"It's mutated enough that even if you got infected with the original Omicron wave that just came through in the spring, the virus surface looks sufficiently different that your immune system doesn't recognize it, and another infection is happening again."
Most fully vaccinated people infected by BA.5 experience a mild bout of COVID-19, Razak said, but high-risk groups including immunocompromised individuals and the elderly are still at greater risk of falling severely ill.
Even mild COVID-19 can be very disruptive, added Razak, who got sick despite being triple vaccinated and found it hard to work.
"I was really not feeling back to normal for three or four weeks. And I have many, many friends and colleagues who are in a similar kind of risk category with very low risk for hospitalization, yet the infection really affected us in terms of our family lives, our work lives," he said.
Then there's the threat of long COVID-19, a still largely mysterious condition in which some symptoms linger months later, such as fatigue, brain fog, shortness of breath and general pain, he said.
WHAT CAN INDIVIDUALS DO?
The best thing an individual can do is get fully vaccinated, stay outside as much as possible when socializing or interacting with others, and wear a mask as much as you can when indoors, said Razak.
"This no longer is a black-and-white situation where it's all or nothing. Public health measures, many of them have been lifted and so you really have to look at how can you as an individual, reduce your risk," said Razak.
"And get vaccinated to the full extent possible, knowing that there's probably a new generation of vaccines, which are more tuned to Omicron which have greater protection that are going to be available, potentially as early as the fall."
Masks can play a part to lessen the blow of BA.5, even if mask mandates have dropped in many circumstances, said Otto.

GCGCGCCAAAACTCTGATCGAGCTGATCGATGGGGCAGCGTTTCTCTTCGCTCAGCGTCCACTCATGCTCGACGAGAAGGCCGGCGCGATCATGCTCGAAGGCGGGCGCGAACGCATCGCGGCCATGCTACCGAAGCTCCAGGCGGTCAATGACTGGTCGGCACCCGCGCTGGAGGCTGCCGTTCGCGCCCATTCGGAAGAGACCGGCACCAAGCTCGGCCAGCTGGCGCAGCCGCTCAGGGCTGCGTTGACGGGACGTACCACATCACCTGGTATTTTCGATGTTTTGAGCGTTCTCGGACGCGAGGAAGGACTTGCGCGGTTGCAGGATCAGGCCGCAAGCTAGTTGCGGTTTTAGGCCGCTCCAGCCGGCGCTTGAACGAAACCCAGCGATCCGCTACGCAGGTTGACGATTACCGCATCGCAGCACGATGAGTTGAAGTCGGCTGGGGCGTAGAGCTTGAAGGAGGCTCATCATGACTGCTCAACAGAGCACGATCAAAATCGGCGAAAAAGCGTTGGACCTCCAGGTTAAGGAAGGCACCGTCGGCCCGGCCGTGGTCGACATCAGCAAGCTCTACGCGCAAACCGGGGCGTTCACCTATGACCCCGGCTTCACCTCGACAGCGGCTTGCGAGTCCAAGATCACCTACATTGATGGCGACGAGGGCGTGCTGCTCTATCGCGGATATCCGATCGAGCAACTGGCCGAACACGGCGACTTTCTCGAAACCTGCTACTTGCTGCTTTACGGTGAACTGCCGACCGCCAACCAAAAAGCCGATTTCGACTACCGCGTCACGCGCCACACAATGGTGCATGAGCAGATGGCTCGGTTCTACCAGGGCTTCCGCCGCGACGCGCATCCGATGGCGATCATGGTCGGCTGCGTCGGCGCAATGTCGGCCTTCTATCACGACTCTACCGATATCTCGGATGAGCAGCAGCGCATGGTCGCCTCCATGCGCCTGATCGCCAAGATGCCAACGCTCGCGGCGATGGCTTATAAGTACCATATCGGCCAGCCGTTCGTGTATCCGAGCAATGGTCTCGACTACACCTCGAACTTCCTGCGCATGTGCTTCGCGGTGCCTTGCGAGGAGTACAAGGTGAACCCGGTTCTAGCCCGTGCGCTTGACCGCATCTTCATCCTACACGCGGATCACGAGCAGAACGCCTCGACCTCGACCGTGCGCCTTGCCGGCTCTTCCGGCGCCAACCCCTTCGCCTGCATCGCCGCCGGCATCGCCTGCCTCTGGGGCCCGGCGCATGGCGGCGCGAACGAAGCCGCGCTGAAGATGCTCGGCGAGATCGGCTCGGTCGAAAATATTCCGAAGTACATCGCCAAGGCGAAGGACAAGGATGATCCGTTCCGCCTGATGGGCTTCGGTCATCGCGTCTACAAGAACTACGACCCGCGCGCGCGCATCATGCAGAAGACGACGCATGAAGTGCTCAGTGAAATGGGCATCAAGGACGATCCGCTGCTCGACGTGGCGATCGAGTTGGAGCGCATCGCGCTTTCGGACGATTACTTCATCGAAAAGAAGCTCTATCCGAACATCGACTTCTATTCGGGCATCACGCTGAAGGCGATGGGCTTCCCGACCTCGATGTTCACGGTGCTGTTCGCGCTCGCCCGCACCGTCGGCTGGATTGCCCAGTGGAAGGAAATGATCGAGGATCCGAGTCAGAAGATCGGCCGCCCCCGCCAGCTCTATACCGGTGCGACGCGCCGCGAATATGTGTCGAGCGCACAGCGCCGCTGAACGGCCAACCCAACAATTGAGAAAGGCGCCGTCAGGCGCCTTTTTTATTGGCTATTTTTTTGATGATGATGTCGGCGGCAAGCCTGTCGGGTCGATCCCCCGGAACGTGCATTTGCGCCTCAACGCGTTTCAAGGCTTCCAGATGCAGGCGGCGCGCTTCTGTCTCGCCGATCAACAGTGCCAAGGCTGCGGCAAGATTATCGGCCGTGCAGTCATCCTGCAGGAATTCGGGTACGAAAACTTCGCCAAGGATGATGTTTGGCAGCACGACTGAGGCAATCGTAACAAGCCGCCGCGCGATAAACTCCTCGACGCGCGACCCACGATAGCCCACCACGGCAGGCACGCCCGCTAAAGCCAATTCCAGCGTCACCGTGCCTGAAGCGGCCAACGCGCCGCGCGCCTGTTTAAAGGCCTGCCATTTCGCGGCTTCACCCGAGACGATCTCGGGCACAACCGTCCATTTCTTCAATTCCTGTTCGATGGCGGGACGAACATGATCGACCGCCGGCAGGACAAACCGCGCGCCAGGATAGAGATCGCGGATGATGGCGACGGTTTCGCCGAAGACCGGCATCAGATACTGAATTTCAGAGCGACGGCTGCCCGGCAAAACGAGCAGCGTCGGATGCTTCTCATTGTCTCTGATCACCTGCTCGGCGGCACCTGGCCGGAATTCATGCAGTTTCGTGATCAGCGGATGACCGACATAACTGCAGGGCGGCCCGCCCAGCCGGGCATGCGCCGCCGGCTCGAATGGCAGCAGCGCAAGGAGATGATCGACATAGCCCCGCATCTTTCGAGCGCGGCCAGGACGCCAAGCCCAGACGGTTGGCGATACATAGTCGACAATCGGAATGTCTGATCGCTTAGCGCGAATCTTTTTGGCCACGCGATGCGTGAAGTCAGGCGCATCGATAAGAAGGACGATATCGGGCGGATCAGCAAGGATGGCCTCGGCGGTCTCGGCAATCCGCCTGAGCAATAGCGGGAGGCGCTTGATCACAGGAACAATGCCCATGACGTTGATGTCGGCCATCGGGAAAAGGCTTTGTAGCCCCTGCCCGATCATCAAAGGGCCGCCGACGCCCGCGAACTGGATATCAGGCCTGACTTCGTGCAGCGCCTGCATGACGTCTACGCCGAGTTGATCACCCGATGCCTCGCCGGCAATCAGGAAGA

"The weather report is not great right now for COVID. And the weather is about to turn bad and we should act accordingly."
Otto also said now is the time to get up to date on vaccines, especially seniors, many of whom were boosted in December and January and would have low protection unless they've had a fourth dose.
"That would be my one really strong call: Anybody that has any health susceptibility, anybody who's older, they should be getting the boosters that are available to them right now and so that they are protected in this wave coming in," she said.
Vaccines in development now are trying to match the strains currently circulating, said Razak.
"More doses are in our future," he said.
Razak says the version of the virus circulating now has mutated so much "it's barely recognizable compared to what emerged two years ago."
"It's not a failure of the original vaccines. They were very effective for what they were supposed to achieve. They still give you protection against severe disease, it just means we've been able to advance the science to give you something even better."
In the meantime, Otto called on public health officials to be blunt about what this summer could look like without ongoing measures to contain infections as cases rise.
"I think the public doesn't know that the BA.5 wave is really upon us in Canada. Public health officials should make that a lot clearer. And they should be encouraging the public to ramp up the protective measures that we all know work — masking, (opening) those windows, socializing outdoors. We should just be prepared."